Flight Lieutenant H. L. Crowe
SAC 1908-1915

Flight Sub-Lieutenant Harry Laurence Crowe was born in Bridgetown, Nova Scotia on April 12, 1897, the son of Harry J. & Helen R. Crowe, of 37 St. Edmund's Dr, Toronto, Ontario. He attended Acadia Villa School, Nova Scotia followed by St. Andrew's College from 1908 to 1915.

He entered the Second Form in September, 1908, coming into residence in the Lower School. His progress through all the Forms was normal, and he successfully passed the Junior Matriculation Examination in June, 1914. During 1914-1915 he was in Form Upper VI, and obtained his Honour Matriculation in June 1915, entering the Faculty of Applied Science at the University of Toronto that autumn where he became a Kappa Alpha and joined the Canadian Officer's Training Corps (COTC).

At the conclusion of his first year at the University he made preparations to join the air service, and went to Newport News, Virginia, for his training. In September 1916, he obtained his Flight Sub Lieutenancy in the Royal Naval Air Service, and went overseas a few days later.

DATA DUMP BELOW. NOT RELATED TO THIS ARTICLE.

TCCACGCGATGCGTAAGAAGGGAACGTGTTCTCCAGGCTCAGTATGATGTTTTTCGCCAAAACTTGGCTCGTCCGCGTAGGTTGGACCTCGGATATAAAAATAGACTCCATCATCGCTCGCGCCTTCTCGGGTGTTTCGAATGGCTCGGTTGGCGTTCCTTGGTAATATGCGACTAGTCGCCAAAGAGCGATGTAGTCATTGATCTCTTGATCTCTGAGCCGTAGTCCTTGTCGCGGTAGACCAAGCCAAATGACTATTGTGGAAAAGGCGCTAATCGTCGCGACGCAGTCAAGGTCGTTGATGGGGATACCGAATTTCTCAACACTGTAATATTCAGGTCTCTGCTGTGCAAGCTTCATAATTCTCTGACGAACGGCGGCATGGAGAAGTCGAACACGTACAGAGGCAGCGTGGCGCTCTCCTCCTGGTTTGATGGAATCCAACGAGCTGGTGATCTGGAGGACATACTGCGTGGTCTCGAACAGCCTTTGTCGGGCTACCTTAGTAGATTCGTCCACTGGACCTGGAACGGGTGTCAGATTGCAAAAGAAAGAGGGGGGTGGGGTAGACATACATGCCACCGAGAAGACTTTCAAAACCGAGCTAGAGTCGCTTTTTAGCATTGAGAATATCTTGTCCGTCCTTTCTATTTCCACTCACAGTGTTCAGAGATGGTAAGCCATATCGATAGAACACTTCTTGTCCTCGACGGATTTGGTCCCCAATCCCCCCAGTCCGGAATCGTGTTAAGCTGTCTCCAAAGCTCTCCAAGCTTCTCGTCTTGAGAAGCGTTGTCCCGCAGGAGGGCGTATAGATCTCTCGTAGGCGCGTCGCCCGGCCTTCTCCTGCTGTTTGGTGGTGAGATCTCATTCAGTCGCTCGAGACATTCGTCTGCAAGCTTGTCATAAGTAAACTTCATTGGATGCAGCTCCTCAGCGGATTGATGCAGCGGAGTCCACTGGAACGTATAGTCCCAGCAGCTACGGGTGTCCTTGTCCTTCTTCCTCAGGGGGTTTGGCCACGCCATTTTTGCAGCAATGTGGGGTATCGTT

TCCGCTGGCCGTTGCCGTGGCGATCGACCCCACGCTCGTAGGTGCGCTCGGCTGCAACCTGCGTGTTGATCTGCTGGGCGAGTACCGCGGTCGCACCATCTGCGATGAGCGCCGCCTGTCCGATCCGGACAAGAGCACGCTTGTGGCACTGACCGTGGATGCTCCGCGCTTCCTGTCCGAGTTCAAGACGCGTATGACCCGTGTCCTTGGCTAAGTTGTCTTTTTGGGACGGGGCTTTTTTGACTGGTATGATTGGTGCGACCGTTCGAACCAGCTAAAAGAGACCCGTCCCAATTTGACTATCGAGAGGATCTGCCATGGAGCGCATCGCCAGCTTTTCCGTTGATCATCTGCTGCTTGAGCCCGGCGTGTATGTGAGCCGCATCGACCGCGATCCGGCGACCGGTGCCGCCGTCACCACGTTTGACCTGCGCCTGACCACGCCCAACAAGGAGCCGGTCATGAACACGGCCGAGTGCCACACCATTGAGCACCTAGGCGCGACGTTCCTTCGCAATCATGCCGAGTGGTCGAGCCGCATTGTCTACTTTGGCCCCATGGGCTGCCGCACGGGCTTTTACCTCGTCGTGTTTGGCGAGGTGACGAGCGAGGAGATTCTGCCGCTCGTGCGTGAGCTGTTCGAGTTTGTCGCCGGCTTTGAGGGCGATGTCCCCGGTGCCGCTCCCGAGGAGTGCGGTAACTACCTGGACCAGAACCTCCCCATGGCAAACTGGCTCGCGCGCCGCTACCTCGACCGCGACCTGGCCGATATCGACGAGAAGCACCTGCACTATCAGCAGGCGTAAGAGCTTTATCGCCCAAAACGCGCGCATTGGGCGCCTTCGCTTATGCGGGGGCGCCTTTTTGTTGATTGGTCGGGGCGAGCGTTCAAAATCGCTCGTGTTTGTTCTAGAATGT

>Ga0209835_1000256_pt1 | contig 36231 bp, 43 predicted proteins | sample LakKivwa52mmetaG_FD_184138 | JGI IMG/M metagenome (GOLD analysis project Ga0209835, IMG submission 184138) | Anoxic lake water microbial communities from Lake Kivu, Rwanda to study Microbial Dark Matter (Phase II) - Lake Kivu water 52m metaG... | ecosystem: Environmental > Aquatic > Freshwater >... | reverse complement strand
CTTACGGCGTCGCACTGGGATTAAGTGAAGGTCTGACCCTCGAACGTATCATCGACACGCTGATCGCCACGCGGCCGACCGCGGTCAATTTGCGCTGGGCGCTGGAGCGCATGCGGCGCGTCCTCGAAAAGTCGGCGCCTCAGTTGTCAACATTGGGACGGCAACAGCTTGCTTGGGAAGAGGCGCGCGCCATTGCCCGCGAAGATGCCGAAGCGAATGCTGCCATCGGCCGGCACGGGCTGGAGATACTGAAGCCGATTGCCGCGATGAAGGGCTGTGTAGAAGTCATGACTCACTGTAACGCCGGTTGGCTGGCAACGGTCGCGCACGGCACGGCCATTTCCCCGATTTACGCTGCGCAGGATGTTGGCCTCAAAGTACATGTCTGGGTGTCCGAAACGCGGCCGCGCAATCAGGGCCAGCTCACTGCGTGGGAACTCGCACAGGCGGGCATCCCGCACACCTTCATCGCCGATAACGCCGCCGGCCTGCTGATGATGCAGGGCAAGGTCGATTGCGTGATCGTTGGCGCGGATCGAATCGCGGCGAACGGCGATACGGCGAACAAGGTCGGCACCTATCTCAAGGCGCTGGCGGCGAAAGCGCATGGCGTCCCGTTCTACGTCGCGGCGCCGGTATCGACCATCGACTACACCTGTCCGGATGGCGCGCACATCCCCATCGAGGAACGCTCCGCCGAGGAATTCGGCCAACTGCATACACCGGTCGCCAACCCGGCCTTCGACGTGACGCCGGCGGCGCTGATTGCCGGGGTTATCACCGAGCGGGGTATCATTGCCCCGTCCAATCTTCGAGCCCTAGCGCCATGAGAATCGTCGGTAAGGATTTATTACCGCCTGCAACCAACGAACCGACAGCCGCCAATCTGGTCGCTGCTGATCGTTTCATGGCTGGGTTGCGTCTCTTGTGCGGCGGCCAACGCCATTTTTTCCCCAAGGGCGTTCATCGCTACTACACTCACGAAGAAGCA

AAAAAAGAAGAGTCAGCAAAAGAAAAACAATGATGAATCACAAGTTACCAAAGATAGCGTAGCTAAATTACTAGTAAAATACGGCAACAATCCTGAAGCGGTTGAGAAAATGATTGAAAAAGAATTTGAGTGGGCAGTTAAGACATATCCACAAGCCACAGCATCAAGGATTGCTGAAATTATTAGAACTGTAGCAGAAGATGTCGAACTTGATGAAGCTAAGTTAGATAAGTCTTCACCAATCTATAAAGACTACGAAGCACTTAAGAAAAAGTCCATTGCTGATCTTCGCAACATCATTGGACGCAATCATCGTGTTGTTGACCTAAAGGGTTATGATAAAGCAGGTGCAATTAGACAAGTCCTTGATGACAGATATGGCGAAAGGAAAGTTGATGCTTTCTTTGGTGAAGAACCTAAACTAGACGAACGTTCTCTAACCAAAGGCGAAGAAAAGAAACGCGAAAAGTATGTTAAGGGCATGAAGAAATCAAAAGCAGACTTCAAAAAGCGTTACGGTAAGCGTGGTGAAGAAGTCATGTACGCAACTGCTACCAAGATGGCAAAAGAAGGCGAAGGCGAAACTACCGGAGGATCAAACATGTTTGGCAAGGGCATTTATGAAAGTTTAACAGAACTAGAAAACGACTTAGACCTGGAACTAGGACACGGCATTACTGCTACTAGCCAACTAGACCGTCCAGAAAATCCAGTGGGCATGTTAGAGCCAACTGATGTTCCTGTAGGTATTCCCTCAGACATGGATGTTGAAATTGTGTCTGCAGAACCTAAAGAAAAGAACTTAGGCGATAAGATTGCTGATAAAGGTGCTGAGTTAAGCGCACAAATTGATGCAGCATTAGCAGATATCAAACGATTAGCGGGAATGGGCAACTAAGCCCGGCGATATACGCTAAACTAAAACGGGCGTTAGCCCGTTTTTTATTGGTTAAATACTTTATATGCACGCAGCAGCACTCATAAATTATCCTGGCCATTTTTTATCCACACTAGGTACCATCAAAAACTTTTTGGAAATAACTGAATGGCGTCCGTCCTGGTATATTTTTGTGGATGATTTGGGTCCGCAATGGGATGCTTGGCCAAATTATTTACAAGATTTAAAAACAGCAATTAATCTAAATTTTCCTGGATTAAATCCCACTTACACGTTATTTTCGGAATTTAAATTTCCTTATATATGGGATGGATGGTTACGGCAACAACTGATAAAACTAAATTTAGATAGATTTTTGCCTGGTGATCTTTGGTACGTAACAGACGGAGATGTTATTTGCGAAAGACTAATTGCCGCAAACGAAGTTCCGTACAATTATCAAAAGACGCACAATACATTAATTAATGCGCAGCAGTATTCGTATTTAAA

He had been engaged in patrol work on the English Coast for some time, when, on June 22nd, 1917, he was sent out to scout for a submarine. As he was returning, after being out for a long time, something went wrong with his machine and he plunged in to the sea. His body was recovered later and brought home to Toronto for burial, the interment taking place in Mount Pleasant Cemetery, Toronto (Grave Number: V. Lot 97) with full honours on August 7th, 1917. (See photos below.)

"Bertie" Crowe's career at the School was one of excellence, both in class and in extra-curricular activities. He was particularly keen on rifle shooting and was one of the most regular Saturday attendants at the School range at York Mills. His quiet, thoughtful and unselfish character made him popular with all who know him during his seven years at School, while those who were his closer friends loved him well.

Letters received from brother officers in England evidence the fact that the same attractiveness of character was still present. He was very popular with his men and in a marked degree had won their affection, as well as their loyalty. Of him one man writes,

"As a friend I found him one of the best, every ready to oblige, no matter how far it took him out of his way ... I have never met amongst all the chaps I have met in the service, or, indeed, amongst any others, a cleaner, straighter chap."

The "Laurence Crowe Trophy for Open Rifles Competition" was presented in his memory.

  • Canadian Virtual War Memorial Page for H. Laurence Crowe. This page also includes a link to his commemoration on Page 576 of the First World War Book of Remembrance.

With some information from the University of Toronto, Roll of Service, 1914-1918


Monument (4)